Another one bites the dust.
The video game film curse has been a long-standing problem plaguing the film industry for decades. From the likes of Tomb Raider, to the most recent World of Warcraft, films based on popular video games have been rather rudimentary, with a fairly lukewarm reception.
20th Century Fox’s Assassin’s Creed is no different. Directed by Justin Kurzel and starring Hollywood heavy-hitters, Michael Fassbender, Marion Cotillard and Jeremy Irons, the highly anticipated film based on Ubisoft’s popular video game franchise of the same name, was expected to be THE video game adaptation to bring about an end to the curse. Sadly, this was for nought and despite being a blockbuster film, Assassin’s Creed could not escape from falling under the stigma that has come with being a video game film.
The film follows convicted criminal, Callum ‘Cal’ Lynch (Fassbender), who, upon being rescued from his execution by Abstergo Industries, the modern-day incarnation of the Templar Order, is forced to relive the memories of his ancestor, the assassin, Aguilar de Nerha, through participation in the Animus Project, which is overseen by scientist, Sophia Rikkin (Cotillard).
Quite a number of films today assume their audiences to be intelligent and learned people, able to string together ideas to gain an understanding of the film as a whole. In this way, films are able to save precious time and do away with unnecessary film tropes. Assassin’s Creed takes on the opposite approach. While it is understandable that the film caters to both video game enthusiasts and wider audiences, some of whom may not have the knowledge of the Assassin’s Creed video game lore, there are moments where the film gives away far too much so early in the film, which detracts from the aspects of mystery and suspense, which I see as crucial to any action-adventure film.
Watching the film without any prior knowledge of the story of Assassin’s Creed, I didn’t struggle to understand the film, which, to many others like me, is a blessing. However, without any surprises or plot twists left me feeling rather bored.
Plot wise, Assassin’s Creed lacked depth and failed to keep me interested in the story. This is in part due to the way in which the film attempts to compress the story into a duration of under two hours while maximising on the amount of action. If I were to describe the film in one sentence, it would be that Assassin’s Creed is 1 ½ hours of action with underdeveloped characters and story.
Apart from Fassbender’s characters, Cal and Aguilar, none of the other characters appeared to have been given much substance. For a legendary actor, Jeremy Irons’ character, Alan Rikkin, the CEO of Abstergo Industries and supposedly the big bad of the film, felt very much like a side character who simply stood in the sidelines. Nothing is explained in terms of his background and when it comes down to it, he just doesn’t ‘do much’ in the film. Even Cotillard’s character, Sophia, seems to be nothing more than a pushover little daddy’s girl who simply wants audiences to know that she is “a scientist first”.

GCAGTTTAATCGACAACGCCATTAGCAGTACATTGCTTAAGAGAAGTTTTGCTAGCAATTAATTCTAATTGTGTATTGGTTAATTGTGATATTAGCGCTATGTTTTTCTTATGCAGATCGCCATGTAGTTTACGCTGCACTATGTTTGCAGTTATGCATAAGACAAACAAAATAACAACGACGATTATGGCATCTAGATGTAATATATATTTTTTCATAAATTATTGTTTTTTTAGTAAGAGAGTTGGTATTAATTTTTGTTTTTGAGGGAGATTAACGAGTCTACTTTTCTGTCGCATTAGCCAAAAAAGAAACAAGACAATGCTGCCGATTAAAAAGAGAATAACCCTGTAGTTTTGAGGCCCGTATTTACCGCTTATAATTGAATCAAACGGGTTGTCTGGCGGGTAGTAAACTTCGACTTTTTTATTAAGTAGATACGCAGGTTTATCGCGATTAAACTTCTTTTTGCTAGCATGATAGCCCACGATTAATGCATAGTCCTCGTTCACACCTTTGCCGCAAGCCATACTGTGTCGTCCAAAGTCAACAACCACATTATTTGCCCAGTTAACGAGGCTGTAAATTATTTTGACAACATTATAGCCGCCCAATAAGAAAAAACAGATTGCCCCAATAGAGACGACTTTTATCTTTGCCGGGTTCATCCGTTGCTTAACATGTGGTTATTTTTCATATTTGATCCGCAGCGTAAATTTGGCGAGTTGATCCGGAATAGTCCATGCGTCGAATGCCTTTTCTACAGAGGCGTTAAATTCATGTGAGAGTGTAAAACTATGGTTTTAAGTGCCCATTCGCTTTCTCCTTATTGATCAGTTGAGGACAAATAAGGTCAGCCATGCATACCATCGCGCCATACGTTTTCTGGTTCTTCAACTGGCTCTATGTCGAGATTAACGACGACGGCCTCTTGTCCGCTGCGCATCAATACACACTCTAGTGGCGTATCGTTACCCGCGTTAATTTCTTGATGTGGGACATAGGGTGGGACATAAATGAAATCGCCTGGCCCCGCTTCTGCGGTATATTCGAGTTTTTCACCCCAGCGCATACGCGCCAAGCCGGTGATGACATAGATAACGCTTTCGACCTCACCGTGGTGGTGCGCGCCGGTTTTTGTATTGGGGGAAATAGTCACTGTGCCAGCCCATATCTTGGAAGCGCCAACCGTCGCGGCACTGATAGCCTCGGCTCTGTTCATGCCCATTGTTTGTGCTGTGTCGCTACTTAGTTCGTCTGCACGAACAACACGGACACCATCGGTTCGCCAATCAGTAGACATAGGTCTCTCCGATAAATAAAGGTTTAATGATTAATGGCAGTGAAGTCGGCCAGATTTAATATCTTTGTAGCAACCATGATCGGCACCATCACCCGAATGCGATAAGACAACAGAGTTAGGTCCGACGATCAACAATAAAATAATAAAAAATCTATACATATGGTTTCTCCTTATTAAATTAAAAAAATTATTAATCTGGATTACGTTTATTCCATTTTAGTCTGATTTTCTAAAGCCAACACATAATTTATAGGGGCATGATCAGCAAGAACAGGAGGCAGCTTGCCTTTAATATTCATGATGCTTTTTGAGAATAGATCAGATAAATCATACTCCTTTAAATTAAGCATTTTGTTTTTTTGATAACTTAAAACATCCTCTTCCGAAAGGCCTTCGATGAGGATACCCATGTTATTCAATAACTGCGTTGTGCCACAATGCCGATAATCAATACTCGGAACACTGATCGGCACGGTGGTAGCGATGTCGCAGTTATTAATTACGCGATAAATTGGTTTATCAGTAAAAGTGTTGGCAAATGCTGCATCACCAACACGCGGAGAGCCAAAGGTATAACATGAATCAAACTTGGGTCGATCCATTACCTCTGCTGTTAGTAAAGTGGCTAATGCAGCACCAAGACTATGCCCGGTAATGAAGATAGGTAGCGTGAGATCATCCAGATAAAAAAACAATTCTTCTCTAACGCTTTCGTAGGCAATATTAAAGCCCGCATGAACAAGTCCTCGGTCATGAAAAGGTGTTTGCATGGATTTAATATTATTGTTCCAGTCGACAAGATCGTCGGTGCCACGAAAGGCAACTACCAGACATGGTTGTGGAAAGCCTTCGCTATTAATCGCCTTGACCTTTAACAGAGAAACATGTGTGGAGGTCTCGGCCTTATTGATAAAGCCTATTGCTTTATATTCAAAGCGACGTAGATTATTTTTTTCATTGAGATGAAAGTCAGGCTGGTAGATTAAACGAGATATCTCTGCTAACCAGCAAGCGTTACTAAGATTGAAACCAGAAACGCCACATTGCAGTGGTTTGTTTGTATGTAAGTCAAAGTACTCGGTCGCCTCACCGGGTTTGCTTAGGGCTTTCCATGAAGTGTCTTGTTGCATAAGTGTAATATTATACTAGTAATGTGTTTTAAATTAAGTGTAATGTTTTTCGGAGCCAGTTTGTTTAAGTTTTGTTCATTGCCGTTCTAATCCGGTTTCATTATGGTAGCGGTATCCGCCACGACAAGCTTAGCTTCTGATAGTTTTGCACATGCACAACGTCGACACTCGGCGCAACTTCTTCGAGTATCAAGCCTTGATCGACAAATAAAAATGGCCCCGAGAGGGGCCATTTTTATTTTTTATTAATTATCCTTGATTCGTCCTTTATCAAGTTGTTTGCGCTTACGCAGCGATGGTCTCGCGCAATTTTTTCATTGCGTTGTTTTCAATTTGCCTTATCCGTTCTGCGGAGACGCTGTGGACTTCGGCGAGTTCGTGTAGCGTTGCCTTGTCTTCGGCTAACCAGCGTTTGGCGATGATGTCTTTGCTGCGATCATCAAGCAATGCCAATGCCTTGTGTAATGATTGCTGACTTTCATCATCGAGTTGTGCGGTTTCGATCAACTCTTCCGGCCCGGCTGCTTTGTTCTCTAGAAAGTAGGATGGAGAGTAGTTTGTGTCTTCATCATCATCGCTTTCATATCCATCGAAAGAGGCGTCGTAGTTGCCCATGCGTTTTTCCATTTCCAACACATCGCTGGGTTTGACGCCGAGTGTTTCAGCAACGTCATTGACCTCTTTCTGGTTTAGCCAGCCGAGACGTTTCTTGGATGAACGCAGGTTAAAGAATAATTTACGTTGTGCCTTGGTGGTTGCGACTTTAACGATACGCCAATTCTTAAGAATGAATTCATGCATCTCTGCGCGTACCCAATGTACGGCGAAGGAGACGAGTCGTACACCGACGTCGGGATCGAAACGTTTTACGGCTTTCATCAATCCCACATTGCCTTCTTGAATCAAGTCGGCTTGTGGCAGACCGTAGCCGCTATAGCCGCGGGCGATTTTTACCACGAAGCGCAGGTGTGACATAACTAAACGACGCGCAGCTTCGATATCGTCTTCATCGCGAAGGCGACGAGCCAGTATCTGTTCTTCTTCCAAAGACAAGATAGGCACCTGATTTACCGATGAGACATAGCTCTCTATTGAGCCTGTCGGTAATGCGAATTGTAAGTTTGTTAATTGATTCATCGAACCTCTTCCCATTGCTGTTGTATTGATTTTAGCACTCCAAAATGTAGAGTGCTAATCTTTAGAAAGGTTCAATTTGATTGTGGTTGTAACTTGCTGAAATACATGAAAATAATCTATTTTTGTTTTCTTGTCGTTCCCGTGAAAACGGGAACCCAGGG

Assassin’s Creed has always been about history, more specifically important periods in history, such as the Spanish Inquisition, which is the time period in which Aguilar was an assassin. As a history buff who enjoys historical period films, I personally felt bored by the ‘flashback’ scenes. Sure, the action sequences and chase scenes were interesting, and watching the leap of faith take place was thrilling, there wasn’t anything more substantial to truly find gripping. Other than repeating the oath of giving up their lives for the Creed, the characters simply had no personality and neither did the city in which the assassins were based.
Visually though, the film was rather spectacular. The contrast between modern day technology and sandy desert storms were brilliant, as were the costumes, which truly did bring about the sense of two very different time-lines being depicted on screen. Action sequences were fabulous and the coordinated fight scenes between the regressed assassins imprisoned alongside Cal in Abstergo Industries and the guards were fun to watch. However, despite all that, I still wanted to walk out of Assassin’s Creed.
Despite being an adaptation of a popular video game franchise, Assassin’s Creed just couldn’t break the curse that has plagued video game films for decades. Lacking in depth, substance and most importantly, heart, there just wasn’t any real redeeming qualities for a fan of good film plot. While the action sequences were entertaining, Assassin’s Creed didn’t engage viewers with any kind of suspense, mystery or intrigue and inevitably fell prey to being ‘just another video game film’ with a terrible ending. All in all, I expected more and only wish that filmmakers would stick to the original material when creating adaptations.
Ultimately, even a leap of faith wasn’t enough to save this film.